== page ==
Myanmar Migrant Workers in Mae Sot Get Free COVID-19 Jabs
By The Irrawaddy 19 August 2021
The Thai government is giving free COVID-19 jabs to Myanmar migrant workers in the Thai border town of Mae Sot. The move to vaccinate migrant workers comes after the town recorded a high number of coronavirus infections and resulting fatalities in July.
The vaccination campaign was launched on Tuesday with factory workers given the first jabs as the priority population group among migrant workers.
“Those holding ID cards such as pink cards and passports are being given priority. They have purchased social security cards. Perhaps this is why they are being given the jabs for free. People without ID cards might have to pay for jabs,” said Ma Thuzar from Yaung Chi Oo, a labor rights organization helping Myanmar migrant workers in Thailand.
Migrant workers have to register and show a letter from their employers certifying that they are working in Mae Sot to receive the jabs. Currently, around 7,000 Myanmar migrant workers have registered to receive the vaccine.
Mae Sot in Tak Province was previously home to around 100,000 migrant workers, most of them Myanmar nationals. Around 80,000 are still there, with the rest having returned home or moved to other parts of Thailand in search of new jobs.
There have also been reports that undocumented migrant workers will be given jabs for 1,000 baht per dose, which they will have to pay back to their employers in installments.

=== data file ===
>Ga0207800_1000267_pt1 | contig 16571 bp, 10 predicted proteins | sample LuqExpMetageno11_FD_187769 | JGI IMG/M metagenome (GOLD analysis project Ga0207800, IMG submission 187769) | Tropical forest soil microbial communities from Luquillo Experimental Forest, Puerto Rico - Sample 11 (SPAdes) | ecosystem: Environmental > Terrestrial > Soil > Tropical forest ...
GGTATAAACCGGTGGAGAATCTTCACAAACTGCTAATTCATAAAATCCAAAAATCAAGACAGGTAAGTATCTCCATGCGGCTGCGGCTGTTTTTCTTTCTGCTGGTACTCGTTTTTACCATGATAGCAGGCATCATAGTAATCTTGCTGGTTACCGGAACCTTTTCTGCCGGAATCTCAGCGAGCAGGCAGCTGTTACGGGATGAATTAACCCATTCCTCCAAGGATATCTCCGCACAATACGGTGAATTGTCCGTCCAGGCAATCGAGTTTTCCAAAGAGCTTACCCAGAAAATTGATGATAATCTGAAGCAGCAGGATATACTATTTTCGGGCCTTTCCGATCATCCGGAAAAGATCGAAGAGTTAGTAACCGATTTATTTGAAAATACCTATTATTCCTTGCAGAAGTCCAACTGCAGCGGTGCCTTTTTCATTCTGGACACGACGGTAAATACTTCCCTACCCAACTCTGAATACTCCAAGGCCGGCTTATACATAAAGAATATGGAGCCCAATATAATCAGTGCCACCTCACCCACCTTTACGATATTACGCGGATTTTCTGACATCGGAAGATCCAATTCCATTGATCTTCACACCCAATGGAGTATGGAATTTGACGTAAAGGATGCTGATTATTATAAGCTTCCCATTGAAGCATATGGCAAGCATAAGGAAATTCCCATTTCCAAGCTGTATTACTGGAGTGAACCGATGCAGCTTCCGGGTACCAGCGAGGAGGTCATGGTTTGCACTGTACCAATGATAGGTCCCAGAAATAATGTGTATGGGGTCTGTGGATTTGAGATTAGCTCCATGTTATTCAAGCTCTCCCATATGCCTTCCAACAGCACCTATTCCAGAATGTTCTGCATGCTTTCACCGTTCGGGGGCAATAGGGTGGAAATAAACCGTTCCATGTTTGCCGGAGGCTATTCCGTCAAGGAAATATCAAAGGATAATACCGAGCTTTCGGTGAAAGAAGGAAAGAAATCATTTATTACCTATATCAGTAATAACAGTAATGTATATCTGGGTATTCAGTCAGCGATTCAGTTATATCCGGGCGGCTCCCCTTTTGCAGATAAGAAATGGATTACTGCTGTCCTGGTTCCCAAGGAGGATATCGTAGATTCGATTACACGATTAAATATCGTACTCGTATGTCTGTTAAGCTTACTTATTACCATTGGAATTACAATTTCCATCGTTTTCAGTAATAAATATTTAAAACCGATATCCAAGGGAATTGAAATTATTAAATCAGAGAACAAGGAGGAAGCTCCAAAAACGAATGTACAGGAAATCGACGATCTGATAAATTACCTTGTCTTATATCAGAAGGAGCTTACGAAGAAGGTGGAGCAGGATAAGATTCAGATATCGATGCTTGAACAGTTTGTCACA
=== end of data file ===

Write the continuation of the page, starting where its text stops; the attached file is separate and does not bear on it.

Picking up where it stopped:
Ma Sandar Kyaw, a Myanmar migrant worker who got the vaccine on Tuesday in Mae Sot, said that she took the jab out of fear that she might lose her job.
“They said that those who are unvaccinated can’t continue to work. It means you have to resign if you don’t take the jab,” she said.
Mae Sot received 200,000 COVID-19 doses from Bangkok, with over 30,000 of them set to be administered to migrant workers. On Tuesday, around five percent of Myanmar migrant workers received jabs.
Dr. Cynthia Maung, the founder of the Mae Tao Clinic which provides free healthcare services to patients along the Thai-Myanmar border, has urged migrant workers to accept the vaccine as it reduces the chance of being hospitalized and dying from COVID-19.
“Immunization is important as it can reduce the severity of the illness if one gets infected with coronavirus. It also reduces transmission and the risk of death, as well as enabling businesses to resume normal operations and life to get back to normal quicker,” said Dr. Cynthia Maung.
Mae Tao Clinic was founded in 1988 shortly after the 8888 pro-democracy uprising in Myanmar and is located on the outskirts of Mae Sot opposite the Myanmar border town of Myawaddy, Karen State. The clinic provides healthcare as well as education to migrant workers and ethnic minority people displaced by conflict in Myanmar, especially in Karen State and nearby regions.
A dusk-to-dawn curfew has been imposed on migrant workers in Mae Sot since July. Over 20,000 new COVID-19 cases and 301 deaths were reported across Thailand on Thursday, according to the Thai health authorities.
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